The President is Republican David Wainwright*, a former one-term senator from Alabama.  Wainwright came to national prominence with a stirring keynote address at the 2032 GOP national convention.  During his campaign in 2036, the Leftist media tried to raise alarms about some of Wainwright’s associations with Big Oil and the Klan, but these largely fell upon deaf ears as a public long-tired of being beaten down with excessive taxes—the so-called “Buffett Rule,” originally enacted in 2013 during Barack Obama’s second term to impose a flat tax of 30% on those making over $1 million, was later expanded to apply down to those making more than $150,000—was more interested in his “Keep Your Money” message of tax reform.
But in his second year in office, Wainwright faces serious opposition from a Democrat-controlled Congress.  Nevertheless, the Wainwright administration presses forward with his vision of transforming America with the following initiatives:
 
  • Calling it “unworkable in practice,” and impatient with Congress’ failure to enact amendments on its own, Wainwright directs his Department of Education to begin granting waivers from the school integration and busing requirements of Title IV of the Civil Rights Act of 1965.  The first states to receive these waivers:  Alabama, Arkansas, Georgia, Mississippi, Texas, and Illinois.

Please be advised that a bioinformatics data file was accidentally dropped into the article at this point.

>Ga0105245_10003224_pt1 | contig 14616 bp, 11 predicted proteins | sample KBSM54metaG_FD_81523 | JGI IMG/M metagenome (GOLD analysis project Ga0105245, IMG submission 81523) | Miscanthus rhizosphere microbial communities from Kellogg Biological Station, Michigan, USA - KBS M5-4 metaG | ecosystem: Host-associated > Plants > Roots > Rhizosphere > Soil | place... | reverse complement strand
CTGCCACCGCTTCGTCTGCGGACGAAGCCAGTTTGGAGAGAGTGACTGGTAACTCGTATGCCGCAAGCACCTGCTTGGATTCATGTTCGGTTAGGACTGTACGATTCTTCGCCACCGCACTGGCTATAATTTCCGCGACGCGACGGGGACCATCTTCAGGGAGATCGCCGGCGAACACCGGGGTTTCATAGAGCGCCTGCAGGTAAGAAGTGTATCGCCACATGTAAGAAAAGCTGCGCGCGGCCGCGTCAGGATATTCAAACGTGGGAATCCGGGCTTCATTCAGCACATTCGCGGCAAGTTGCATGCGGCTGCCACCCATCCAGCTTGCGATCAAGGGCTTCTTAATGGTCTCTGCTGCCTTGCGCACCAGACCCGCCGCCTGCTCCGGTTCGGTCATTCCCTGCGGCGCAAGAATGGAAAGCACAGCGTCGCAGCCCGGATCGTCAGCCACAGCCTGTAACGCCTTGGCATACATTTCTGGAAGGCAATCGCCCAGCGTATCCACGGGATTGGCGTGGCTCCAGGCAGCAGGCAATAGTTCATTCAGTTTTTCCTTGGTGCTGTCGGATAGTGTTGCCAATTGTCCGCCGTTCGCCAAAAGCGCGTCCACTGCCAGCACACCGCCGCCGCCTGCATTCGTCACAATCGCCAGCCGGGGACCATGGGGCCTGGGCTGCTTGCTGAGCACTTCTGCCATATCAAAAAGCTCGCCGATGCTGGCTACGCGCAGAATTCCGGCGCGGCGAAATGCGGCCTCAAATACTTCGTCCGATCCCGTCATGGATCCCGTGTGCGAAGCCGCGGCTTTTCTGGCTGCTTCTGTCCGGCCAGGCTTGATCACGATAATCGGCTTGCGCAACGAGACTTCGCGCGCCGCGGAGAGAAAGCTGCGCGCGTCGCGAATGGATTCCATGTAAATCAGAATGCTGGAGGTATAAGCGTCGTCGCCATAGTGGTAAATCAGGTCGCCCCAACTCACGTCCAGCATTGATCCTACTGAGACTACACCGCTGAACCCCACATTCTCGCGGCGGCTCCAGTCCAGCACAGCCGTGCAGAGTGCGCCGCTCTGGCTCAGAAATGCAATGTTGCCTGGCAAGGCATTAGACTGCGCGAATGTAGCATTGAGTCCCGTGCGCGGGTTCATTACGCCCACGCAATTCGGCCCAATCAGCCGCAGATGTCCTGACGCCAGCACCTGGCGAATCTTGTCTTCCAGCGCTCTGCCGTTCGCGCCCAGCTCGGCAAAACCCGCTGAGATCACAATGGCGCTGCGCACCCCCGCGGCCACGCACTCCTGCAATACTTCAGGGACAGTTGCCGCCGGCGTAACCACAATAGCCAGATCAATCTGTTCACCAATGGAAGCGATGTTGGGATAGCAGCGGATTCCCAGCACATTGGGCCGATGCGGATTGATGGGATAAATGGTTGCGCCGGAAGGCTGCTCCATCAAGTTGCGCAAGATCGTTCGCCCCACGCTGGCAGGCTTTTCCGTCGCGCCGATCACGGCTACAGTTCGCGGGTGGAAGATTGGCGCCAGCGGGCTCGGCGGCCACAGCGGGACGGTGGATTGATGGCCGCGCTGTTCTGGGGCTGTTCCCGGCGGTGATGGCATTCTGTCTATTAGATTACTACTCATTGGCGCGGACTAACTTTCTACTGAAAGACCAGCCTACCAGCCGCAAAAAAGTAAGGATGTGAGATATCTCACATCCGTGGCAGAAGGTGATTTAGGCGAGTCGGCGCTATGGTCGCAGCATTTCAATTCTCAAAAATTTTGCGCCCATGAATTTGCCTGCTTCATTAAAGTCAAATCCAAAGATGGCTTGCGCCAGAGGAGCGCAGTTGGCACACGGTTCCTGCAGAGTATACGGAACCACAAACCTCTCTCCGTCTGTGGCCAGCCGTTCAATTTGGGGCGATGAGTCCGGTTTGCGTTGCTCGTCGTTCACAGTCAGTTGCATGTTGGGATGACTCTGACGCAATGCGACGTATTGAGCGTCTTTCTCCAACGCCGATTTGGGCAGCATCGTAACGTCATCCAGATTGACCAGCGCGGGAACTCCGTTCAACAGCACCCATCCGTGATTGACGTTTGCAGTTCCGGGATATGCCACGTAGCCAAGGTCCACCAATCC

• Citing a protein deficiency in the American diet—and dismissing reported connections between high administration officials and lobbyists for the National Cattlemens’ Beef Association—the Secretary of Agriculture issues an order directing all public schools to include increased minimum quantities of beef in all school lunches.
  • As part of an initiative “to better safeguard women’s health,” the Department of Health and Human Services issues new guidelines requiring all women over the age of 16 to undergo annual gynecological exams, to be conducted under the supervision of an HHS officer physically present in the exam room.
  • Concluding that it is unconstitutional—even though no court has so held—the Attorney General, acting at the President’s direct instruction, announces that the Department of Justice will no longer prosecute cases under the Voting Rights Act.  All cases on appeal are dropped.
  • In an effort to reduce the crippling cost of federally-funded abortions under the state-run National Insurance Program and “to enhance poor women’s access to preventative health services,” Wainwright establishes the Federal Birth Control Bureau.  The FBCB’s mandate is to set up clinics in inner-city neighborhoods, where women seeking a second abortion must also submit to sterilization surgery.
  • The Treasury Department creates a panel—whose members are appointed by the Department, with no Senate review—to review tax cases and no longer prosecute actions to recover unpaid taxes against certain people who “have historically been economically disadvantaged” by the tax system.  The criteria the White House establishes for this review center on whether the person being reviewed falls into a tax category whose share of total tax burden exceeds its share of gross national income.
  • To reduce the impact of ever-increasing mental health claims during the holiday season, HHS promulgates a new regulation requiring every homeowner to purchase and display a Nativity scene at Christmas.  President Wainwright dismisses atheists’ First Amendment claims, saying there must be a balance between free exercise (or non-exercise) of religion, and the national interest in ensuring peoples’ mental health.  As an accommodation, however, he relaxes the rule and instead requires all homeowners’ insurance plans to cover the cost of the displays.